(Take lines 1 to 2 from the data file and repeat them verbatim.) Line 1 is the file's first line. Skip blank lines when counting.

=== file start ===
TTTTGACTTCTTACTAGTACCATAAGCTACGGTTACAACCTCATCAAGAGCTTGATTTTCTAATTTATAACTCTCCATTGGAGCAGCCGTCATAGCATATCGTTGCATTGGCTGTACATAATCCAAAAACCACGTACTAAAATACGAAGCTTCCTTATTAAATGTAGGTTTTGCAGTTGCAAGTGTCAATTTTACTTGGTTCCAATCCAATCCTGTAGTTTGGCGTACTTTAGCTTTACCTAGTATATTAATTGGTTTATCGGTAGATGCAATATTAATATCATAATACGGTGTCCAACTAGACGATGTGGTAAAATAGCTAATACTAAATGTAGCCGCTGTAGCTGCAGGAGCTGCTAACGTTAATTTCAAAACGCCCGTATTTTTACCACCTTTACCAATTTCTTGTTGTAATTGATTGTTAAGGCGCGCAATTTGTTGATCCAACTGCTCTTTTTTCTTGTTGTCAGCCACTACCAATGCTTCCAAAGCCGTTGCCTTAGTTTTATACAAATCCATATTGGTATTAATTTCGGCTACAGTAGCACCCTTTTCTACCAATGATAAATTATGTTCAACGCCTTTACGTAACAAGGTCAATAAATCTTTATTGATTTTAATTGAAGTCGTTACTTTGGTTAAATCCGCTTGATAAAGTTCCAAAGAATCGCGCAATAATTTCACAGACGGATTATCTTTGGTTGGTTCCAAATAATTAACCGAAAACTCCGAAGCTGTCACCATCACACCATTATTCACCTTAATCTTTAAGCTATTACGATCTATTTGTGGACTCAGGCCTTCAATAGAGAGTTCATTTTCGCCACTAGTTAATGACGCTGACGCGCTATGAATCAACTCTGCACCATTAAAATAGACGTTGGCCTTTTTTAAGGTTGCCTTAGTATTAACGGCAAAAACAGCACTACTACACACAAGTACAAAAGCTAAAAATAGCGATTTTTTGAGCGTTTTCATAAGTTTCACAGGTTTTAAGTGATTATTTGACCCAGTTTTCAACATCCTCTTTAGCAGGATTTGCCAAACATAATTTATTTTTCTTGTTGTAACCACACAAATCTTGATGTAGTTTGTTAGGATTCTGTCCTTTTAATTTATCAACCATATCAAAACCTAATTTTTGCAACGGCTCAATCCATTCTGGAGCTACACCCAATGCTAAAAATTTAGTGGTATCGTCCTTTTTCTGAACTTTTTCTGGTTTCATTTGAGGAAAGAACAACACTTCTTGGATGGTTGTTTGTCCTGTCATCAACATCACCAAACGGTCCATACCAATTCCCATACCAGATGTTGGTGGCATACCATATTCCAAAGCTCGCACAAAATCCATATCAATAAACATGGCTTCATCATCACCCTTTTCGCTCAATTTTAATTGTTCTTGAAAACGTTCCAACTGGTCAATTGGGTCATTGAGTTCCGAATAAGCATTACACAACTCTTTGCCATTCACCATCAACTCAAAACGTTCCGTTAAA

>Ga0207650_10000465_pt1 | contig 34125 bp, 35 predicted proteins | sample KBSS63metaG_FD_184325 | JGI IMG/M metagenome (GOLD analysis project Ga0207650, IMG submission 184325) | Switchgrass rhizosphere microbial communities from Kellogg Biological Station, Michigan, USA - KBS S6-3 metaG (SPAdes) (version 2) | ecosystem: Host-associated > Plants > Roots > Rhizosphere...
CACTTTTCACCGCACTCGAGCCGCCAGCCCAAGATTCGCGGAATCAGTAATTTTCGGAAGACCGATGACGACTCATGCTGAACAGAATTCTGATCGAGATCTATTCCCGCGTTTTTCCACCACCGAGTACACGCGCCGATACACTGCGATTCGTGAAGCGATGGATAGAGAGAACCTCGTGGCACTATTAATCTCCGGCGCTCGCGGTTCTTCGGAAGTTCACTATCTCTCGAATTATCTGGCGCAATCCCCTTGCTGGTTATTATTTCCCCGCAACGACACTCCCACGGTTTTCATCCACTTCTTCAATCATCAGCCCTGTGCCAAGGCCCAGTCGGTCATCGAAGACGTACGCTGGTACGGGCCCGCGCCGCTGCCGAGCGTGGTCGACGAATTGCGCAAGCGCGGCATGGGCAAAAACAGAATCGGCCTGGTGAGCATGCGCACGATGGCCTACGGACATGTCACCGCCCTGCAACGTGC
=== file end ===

TTTTGACTTCTTACTAGTACCATAAGCTACGGTTACAACCTCATCAAGAGCTTGATTTTCTAATTTATAACTCTCCATTGGAGCAGCCGTCATAGCATATCGTTGCATTGGCTGTACATAATCCAAAAACCACGTACTAAAATACGAAGCTTCCTTATTAAATGTAGGTTTTGCAGTTGCAAGTGTCAATTTTACTTGGTTCCAATCCAATCCTGTAGTTTGGCGTACTTTAGCTTTACCTAGTATATTAATTGGTTTATCGGTAGATGCAATATTAATATCATAATACGGTGTCCAACTAGACGATGTGGTAAAATAGCTAATACTAAATGTAGCCGCTGTAGCTGCAGGAGCTGCTAACGTTAATTTCAAAACGCCCGTATTTTTACCACCTTTACCAATTTCTTGTTGTAATTGATTGTTAAGGCGCGCAATTTGTTGATCCAACTGCTCTTTTTTCTTGTTGTCAGCCACTACCAATGCTTCCAAAGCCGTTGCCTTAGTTTTATACAAATCCATATTGGTATTAATTTCGGCTACAGTAGCACCCTTTTCTACCAATGATAAATTATGTTCAACGCCTTTACGTAACAAGGTCAATAAATCTTTATTGATTTTAATTGAAGTCGTTACTTTGGTTAAATCCGCTTGATAAAGTTCCAAAGAATCGCGCAATAATTTCACAGACGGATTATCTTTGGTTGGTTCCAAATAATTAACCGAAAACTCCGAAGCTGTCACCATCACACCATTATTCACCTTAATCTTTAAGCTATTACGATCTATTTGTGGACTCAGGCCTTCAATAGAGAGTTCATTTTCGCCACTAGTTAATGACGCTGACGCGCTATGAATCAACTCTGCACCATTAAAATAGACGTTGGCCTTTTTTAAGGTTGCCTTAGTATTAACGGCAAAAACAGCACTACTACACACAAGTACAAAAGCTAAAAATAGCGATTTTTTGAGCGTTTTCATAAGTTTCACAGGTTTTAAGTGATTATTTGACCCAGTTTTCAACATCCTCTTTAGCAGGATTTGCCAAACATAATTTATTTTTCTTGTTGTAACCACACAAATCTTGATGTAGTTTGTTAGGATTCTGTCCTTTTAATTTATCAACCATATCAAAACCTAATTTTTGCAACGGCTCAATCCATTCTGGAGCTACACCCAATGCTAAAAATTTAGTGGTATCGTCCTTTTTCTGAACTTTTTCTGGTTTCATTTGAGGAAAGAACAACACTTCTTGGATGGTTGTTTGTCCTGTCATCAACATCACCAAACGGTCCATACCAATTCCCATACCAGATGTTGGTGGCATACCATATTCCAAAGCTCGCACAAAATCCATATCAATAAACATGGCTTCATCATCACCCTTTTCGCTCAATTTTAATTGTTCTTGAAAACGTTCCAACTGGTCAATTGGGTCATTGAGTTCCGAATAAGCATTACACAACTCTTTGCCATTCACCATCAACTCAAAACGTTCCGTTAAA

>Ga0207650_10000465_pt1 | contig 34125 bp, 35 predicted proteins | sample KBSS63metaG_FD_184325 | JGI IMG/M metagenome (GOLD analysis project Ga0207650, IMG submission 184325) | Switchgrass rhizosphere microbial communities from Kellogg Biological Station, Michigan, USA - KBS S6-3 metaG (SPAdes) (version 2) | ecosystem: Host-associated > Plants > Roots > Rhizosphere...